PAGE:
Tuesday, April 13, 2010

Campfire Songs

As we age we obsess over turning back the clock and how we want to be remembered.

When I die I want to be cremated and have my ashes scattered over the Pisgah National Forest in Asheville, North Carolina. Because, nestled in Asheville is a place that defines how I want to be remembered.

Camp Kahdalea.

It is camp. In every sense of the idyllic, stereotypical, movie set way. And to a latch key, kid who made friends sparingly it was heaven.

I found my childhood soul mate in the form of rolling green hills and frolicking horses and wooden gazebos.

Over the years I was a camper, a junior counselor and a counselor at Kahdalea. Originally founded in 1962 by Julie and Monty Oates, my first taste of Kahdalea came tinged with the sweet southern caress of the strong, South Carolinian hand of Julie Oates – we learned riflery and we had nut cups at the end of summer banquet.

Nut cups. It was sublime.

(I later taught riflery as a counselor...yep, that was kinda cool.)

Although Kahdalea was sold, during my time there, I still believe the current owners understood then (and still do) what Kahdalea is and I plan to make sure Baby C gets to experience it.

What is “it”?

It is not a memory, not the time the horse bit my leg open while I was teaching riding, not a particular friend, not learning how to rock climb, not Slippery Rock or Ghost Town Amusement Park, or seven 10’s in cabin inspection worth of Biltmore ice cream or Christmas in July.

My second to last summer as a camper I was tapped to be an Honor Camper. Girls are selected based on a specific trait that they have exhibited in an exemplary fashion throughout the camp term.

A handful of girl’s each summer are chosen to wear the silver K on their green kerchiefs, sit on the Honor Council and lead Friday night campfires every week.

I confess I am not sure today, where my silver K and kerchief are stored.

But I do remember the characteristic for which I was tapped.


(Some of you can stop laughing now.)

I am 37 years old. I was tapped to be an Honor Camper when I was 14.

Twenty-three years later I still cringe when I realize I have engaged in undependable behavior.

For every unreturned email, lapsed thank you note, plan cancelled - I feel it in my gut that I am letting a third party down – Kahdalea. And frankly, that kills me a bit more than the impact on the poor soul I have just blown off (without meaning too!).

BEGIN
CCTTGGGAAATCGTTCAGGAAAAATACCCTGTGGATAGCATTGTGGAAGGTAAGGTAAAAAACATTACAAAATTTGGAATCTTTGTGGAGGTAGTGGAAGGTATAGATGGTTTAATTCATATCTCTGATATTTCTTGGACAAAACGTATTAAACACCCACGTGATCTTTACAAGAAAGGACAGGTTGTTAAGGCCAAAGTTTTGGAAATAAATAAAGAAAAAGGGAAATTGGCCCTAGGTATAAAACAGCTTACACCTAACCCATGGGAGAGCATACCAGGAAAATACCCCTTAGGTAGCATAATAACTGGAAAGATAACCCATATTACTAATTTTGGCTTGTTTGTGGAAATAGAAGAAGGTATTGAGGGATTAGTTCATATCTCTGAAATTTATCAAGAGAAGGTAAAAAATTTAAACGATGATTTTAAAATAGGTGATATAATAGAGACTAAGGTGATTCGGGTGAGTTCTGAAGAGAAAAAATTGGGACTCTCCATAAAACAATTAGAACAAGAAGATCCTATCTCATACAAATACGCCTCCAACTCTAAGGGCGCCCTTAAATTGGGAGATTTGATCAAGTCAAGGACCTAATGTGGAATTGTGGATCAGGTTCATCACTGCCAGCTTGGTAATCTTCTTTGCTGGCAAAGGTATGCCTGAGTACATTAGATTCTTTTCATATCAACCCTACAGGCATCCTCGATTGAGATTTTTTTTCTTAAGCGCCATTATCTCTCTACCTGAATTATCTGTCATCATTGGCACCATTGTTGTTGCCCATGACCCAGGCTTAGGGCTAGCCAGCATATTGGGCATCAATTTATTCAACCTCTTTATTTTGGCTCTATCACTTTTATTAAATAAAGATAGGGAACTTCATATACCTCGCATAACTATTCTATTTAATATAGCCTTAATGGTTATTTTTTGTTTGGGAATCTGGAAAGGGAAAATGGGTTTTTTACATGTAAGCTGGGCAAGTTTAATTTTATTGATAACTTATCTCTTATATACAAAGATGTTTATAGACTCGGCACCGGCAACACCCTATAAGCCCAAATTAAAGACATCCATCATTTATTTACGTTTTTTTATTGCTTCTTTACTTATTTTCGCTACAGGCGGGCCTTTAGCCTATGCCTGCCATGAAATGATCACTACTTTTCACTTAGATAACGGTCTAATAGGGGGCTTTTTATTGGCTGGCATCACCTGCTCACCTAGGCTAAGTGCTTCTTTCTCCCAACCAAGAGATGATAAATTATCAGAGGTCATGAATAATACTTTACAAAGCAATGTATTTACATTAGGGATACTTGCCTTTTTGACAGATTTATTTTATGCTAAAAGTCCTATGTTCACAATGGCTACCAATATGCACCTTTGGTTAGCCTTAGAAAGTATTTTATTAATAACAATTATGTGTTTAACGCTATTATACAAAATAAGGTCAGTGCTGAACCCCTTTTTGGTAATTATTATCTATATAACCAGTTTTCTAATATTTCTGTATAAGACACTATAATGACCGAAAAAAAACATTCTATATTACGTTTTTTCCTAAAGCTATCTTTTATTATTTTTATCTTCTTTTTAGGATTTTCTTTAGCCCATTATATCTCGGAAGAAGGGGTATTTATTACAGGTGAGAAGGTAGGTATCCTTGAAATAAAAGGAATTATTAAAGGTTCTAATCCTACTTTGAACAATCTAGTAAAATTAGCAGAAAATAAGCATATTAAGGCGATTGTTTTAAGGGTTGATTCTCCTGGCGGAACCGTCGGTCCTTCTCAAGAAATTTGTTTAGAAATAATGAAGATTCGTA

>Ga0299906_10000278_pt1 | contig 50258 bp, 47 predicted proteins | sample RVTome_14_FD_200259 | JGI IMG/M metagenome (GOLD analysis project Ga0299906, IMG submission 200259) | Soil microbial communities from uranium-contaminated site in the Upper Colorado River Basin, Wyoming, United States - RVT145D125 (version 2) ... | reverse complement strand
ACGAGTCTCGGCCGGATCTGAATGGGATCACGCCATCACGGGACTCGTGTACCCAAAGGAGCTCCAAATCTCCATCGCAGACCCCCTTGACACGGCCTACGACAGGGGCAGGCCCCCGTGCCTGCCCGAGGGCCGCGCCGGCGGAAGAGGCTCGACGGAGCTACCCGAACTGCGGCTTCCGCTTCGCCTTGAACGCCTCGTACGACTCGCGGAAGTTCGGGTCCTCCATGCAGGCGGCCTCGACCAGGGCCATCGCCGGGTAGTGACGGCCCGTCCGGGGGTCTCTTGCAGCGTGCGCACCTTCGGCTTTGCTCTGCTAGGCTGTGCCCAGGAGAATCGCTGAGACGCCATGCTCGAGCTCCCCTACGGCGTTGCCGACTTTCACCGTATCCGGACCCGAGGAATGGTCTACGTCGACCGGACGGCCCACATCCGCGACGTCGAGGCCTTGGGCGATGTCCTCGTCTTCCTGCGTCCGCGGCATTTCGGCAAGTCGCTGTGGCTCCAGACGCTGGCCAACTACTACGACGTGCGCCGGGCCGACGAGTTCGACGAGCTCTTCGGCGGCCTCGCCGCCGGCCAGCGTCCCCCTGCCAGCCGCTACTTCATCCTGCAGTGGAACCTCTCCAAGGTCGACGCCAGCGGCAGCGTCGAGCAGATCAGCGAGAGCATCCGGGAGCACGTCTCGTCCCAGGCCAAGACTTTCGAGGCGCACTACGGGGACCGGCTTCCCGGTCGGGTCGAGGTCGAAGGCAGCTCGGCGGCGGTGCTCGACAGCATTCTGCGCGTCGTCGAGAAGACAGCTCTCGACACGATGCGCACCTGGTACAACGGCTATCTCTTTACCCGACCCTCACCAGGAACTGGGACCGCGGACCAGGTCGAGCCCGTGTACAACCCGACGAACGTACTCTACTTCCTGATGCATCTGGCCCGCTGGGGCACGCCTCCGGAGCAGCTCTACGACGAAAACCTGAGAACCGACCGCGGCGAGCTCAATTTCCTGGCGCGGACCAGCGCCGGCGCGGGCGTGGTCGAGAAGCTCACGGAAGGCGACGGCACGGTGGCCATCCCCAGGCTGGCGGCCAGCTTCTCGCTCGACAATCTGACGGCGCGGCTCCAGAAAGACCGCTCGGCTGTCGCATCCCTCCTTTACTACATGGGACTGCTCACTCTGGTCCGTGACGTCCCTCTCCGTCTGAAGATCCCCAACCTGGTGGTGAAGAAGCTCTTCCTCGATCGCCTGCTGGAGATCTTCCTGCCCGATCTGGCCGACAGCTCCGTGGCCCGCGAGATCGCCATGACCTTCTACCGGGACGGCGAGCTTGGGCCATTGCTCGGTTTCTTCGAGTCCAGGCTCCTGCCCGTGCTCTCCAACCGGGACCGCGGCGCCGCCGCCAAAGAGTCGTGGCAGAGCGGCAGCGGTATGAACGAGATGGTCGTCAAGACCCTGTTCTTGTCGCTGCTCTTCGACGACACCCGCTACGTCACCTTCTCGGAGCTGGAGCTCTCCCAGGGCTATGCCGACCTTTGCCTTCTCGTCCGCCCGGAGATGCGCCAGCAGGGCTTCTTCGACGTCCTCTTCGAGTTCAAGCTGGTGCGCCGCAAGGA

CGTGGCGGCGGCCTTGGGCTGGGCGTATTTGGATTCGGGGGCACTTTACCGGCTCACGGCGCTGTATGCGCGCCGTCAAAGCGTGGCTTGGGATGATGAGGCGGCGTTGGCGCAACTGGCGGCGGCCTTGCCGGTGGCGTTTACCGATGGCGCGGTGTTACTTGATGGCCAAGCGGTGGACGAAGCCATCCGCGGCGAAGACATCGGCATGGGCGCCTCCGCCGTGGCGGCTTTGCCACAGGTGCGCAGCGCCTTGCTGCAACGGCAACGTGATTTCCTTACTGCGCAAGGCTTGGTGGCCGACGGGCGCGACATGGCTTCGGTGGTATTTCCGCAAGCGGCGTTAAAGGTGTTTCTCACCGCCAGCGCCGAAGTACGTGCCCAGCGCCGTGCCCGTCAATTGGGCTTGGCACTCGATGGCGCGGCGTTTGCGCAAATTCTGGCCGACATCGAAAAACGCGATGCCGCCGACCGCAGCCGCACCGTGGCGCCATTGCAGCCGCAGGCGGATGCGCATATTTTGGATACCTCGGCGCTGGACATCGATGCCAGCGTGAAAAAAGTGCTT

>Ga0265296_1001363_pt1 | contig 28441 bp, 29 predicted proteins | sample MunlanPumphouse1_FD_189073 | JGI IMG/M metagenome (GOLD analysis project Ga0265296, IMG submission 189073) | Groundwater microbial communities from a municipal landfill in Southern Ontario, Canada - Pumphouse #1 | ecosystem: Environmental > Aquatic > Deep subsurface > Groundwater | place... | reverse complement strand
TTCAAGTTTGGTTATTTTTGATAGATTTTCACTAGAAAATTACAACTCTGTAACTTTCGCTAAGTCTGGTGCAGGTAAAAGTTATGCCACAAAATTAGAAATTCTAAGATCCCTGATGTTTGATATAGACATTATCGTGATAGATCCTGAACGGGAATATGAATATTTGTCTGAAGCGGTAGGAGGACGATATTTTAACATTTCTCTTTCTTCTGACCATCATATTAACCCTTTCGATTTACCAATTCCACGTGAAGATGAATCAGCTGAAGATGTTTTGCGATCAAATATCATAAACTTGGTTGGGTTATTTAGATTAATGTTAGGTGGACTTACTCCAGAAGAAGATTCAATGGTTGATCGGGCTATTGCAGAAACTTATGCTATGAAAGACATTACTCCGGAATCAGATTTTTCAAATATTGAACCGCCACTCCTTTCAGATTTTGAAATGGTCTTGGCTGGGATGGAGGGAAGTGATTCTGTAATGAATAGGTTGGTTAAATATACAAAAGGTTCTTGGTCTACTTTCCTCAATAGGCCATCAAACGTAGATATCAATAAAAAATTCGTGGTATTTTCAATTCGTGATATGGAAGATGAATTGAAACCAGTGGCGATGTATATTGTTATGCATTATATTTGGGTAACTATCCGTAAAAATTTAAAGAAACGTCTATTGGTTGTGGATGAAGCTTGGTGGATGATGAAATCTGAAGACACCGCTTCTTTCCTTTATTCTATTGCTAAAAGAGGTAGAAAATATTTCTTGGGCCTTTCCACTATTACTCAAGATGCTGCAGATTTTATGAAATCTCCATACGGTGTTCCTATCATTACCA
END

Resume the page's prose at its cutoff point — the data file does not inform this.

I confess that I believe I have not lived up to the expectation – the strength - that others saw in me.

And those of you, who know me well, know that I try. I really do. But dependability is not necessarily in my top three attributes.

So that is the “it”.

One thing. One silly camp ritual. One major impact on a young girl.

In this day and age of botox and cleansing diets and pilates and all such forms of regaining or clinging to youth there is only one thing I regret about aging.

That I have lost that which made me stand out among others; that made others have faith in me.

So with every pilates hundred to wear last year’s size jeans, I will work to gain back the right to wear my silver K.

The nude shoe is "it" this spring and summer. I am in love with the Nine West Gleamy heeled sandal in Natural Leather. Wear it with shorts, cargo pants, jeans, or sassy sundresses.


  1. You are dependable in all of the most important ways. We all have times when we are not the best friends that we can be. Our friends know and understand this.

    I loved this post. Makes me wish that I gave camp a real try and didn't beg my parents (and for them to acquiesce to their hysterical daughter) to let me come home after the first week.

  2. I found this post while googling for Monty and Julie Oates - I was a Kahdalea camper for many years in the 1980's and this summer I drove my girls up there for the first time and it brought back a flood of happy memories. Anyway, I love this post and I love how you captured much of what Kahdalea was about for all of us, though unlike you I can't remember what I got my "K" for!!!